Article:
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OpenAI drama shows why news junkies can’t quit Twitter, even if they hate X

Some of X’s most vocal critics, including journalists and the tech world, found themselves glued to the platform this weekend.

OpenAI drama shows why news junkies can’t quit Twitter, even if they hate X
[Source photo: Yan Krukau/Pexels, rawpixel.com]

If you were looking for information about Sam Altman’s abrupt departure from OpenAI this weekend, you likely found yourself, like me, constantly refreshing your news feed on X.

While advertisers like Apple and Disney were fleeing the platform, starting Friday, over concerns that their ads were being shown next to pro-Nazi content, business news junkies were flocking to X to watch the drama at OpenAI unfold in real time. When it comes to breaking news, users can’t seem to quit the platform, because it’s still a direct pipeline to the stars of that news.

While OpenAI announced Altman’s departure via a blog post, Altman himself chose to make his first public statement on X just a few hours after his departure from the company.

Soon after, we also learned that Greg Brockman, the company’s president, was also resigning from the company—via a tweet he posted.

And if you hit that refresh button again, shortly afterward, numerous employees showed their support for Altman following his firing, tweeting the phrase “OpenAI is nothing without its people.”

OpenAI employees also shared heart emojis on X in various colors, a move that was reportedly to indicate to the board who would leave the company with Altman and Brockman, should Altman not be reinstated at the company.

Drama, right?

X users were in some ways given a real-time inside look at the news as it unfolded, without the need for a newspaper or even a journalist. If they wanted a journalist perspective, however, tech pundits including Kara Swisher and Bloomerg’s Emily Chang were also tweeting reports on the news in real time, offering scoops from sources long before they made their way into stories.

The OpenAI drama even came to its conclusion (if we could call it that?) on X, when we learned that Altman, Brockman, and dozens of other OpenAI employees are joining Microsoft to head up a new AI Research team, again through a tweet, this time from Microsoft’s CEO Satya Nadella.

A lot of drama unfolded on X, which may seem surprising, given that X appeared to be losing advertisers, users, and billions of dollars. But perhaps the question is: If not X, then where?


Despite its shortcomings, X is still perhaps the only place where news can be posted by individuals where it will be seen and responded to by a large global audience quickly. While replacement services like Threads, Bluesky, Mastodon, and even Truth Social have managed to gain followings, none of them are currently able to hold a candle to the reach that X still has.

While Musk has done things like remove news headlines from article links and eliminate verified checkmarks that gave credibility to sources, the use of Twitter as a news source has remained relatively stable over the past decade.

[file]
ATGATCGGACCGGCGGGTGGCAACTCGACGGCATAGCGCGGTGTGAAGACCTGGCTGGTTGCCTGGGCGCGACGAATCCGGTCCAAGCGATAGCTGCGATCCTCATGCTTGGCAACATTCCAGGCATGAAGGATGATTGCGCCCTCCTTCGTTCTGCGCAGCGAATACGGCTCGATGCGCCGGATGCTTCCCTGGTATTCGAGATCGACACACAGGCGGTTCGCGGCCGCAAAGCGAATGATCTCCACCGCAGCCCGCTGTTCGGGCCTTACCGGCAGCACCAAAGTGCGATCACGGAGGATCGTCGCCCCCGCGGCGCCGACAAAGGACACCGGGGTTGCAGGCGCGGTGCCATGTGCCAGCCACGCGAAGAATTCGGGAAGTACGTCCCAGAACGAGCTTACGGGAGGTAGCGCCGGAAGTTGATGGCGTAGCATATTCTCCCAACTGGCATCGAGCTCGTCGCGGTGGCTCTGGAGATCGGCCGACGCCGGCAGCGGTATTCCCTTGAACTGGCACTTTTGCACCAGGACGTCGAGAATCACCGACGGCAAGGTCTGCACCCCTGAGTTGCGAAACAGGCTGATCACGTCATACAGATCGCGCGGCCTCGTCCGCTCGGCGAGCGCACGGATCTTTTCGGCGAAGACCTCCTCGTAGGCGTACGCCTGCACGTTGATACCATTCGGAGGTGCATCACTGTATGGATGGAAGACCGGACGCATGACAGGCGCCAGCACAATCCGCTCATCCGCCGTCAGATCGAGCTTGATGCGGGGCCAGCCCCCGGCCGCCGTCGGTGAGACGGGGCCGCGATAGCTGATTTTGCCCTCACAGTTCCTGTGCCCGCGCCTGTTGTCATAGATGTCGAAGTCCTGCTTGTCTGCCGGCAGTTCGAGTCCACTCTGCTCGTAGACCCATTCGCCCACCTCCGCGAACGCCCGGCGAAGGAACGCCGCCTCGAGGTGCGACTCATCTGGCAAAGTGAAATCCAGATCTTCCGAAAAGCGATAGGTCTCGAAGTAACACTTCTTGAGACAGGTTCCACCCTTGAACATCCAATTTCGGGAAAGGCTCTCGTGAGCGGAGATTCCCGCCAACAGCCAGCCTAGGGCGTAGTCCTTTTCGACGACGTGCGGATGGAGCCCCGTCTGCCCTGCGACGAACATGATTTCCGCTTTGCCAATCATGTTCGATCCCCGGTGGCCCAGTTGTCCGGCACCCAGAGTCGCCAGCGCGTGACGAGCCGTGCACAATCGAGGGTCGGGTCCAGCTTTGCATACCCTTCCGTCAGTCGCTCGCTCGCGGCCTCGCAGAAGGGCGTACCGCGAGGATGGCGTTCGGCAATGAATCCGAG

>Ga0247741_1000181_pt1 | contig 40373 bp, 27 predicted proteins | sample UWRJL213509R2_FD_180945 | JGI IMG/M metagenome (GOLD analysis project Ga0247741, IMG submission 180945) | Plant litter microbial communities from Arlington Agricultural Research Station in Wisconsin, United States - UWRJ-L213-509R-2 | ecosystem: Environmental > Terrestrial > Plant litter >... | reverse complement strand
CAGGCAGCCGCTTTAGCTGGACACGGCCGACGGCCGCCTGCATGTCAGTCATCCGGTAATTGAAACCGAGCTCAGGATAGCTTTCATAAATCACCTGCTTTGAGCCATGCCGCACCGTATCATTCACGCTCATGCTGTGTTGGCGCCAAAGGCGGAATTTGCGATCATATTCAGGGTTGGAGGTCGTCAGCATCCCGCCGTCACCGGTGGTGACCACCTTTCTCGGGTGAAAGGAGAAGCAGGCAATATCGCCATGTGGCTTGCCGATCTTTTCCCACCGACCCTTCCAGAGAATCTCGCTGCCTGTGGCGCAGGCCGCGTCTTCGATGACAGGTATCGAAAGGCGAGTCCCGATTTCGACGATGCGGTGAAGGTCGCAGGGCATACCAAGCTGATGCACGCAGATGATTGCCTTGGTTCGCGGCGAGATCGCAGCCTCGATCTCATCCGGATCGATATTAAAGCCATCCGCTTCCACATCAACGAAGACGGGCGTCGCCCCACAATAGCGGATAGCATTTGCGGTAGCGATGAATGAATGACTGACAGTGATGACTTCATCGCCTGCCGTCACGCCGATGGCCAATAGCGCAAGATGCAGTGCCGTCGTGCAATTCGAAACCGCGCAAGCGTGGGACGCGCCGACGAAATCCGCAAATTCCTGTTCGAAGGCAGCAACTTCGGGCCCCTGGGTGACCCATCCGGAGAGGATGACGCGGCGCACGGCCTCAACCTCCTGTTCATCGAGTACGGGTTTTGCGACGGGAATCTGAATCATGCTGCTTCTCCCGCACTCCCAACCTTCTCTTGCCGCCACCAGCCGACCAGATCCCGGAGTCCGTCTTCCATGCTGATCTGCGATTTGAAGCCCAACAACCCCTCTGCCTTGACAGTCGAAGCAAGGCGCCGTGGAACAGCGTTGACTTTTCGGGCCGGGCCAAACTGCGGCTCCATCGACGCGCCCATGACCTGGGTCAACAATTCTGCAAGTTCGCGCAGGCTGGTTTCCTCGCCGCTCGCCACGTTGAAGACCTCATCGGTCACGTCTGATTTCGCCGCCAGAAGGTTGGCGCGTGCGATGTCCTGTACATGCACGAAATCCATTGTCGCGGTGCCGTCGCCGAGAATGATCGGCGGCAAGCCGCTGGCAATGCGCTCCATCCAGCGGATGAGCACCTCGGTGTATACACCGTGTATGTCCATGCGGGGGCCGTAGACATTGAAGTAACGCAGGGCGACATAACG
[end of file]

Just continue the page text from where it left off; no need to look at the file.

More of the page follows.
According to recent research done by the University of Oxford, Twitter, when compared to other social media platforms, is considered more of a destination for news, and “particularly news about politics from mainstream brands, smaller/alternative sources, and politicians.” The researchers found that the total proportion of people using Twitter for news “has not shifted in any substantial way over time,” with a persistent minority of the online population (around 11%) using the platform weekly for news over the past decade.

And while it might seem as though Twitter has more of a right-wing slant since Musk’s takeover, the amount of people on the political right using Twitter for news between 2016 and 2023 has also only increased slightly, from 9% to 13%.

Researchers found that 25% of Twitter news users said the main reason they use the platform is because it’s a destination for the latest news compared to just 13% of users who get news from Facebook, perhaps the only other social media platform with a comparable user base. Twitter users tend to get their news on Twitter primarily from mainstream news brands and journalists, while they also pay attention to “politicians, political activists, and smaller or alternative news sources” as well.

As for the type of news they’re looking for, research showed that the majority of Twitter news users use the platform for “updates on national politics and news about business, finance, and economics”—business news, like, say, the high-profile firing of the CEO of one of the largest AI brands.

All that said, with the changes Musk has made and continues to make to the platform, how and if Twitter is used as a news source in the future may change. But for now, it seems like it’s a platform news junkies just can’t quit.

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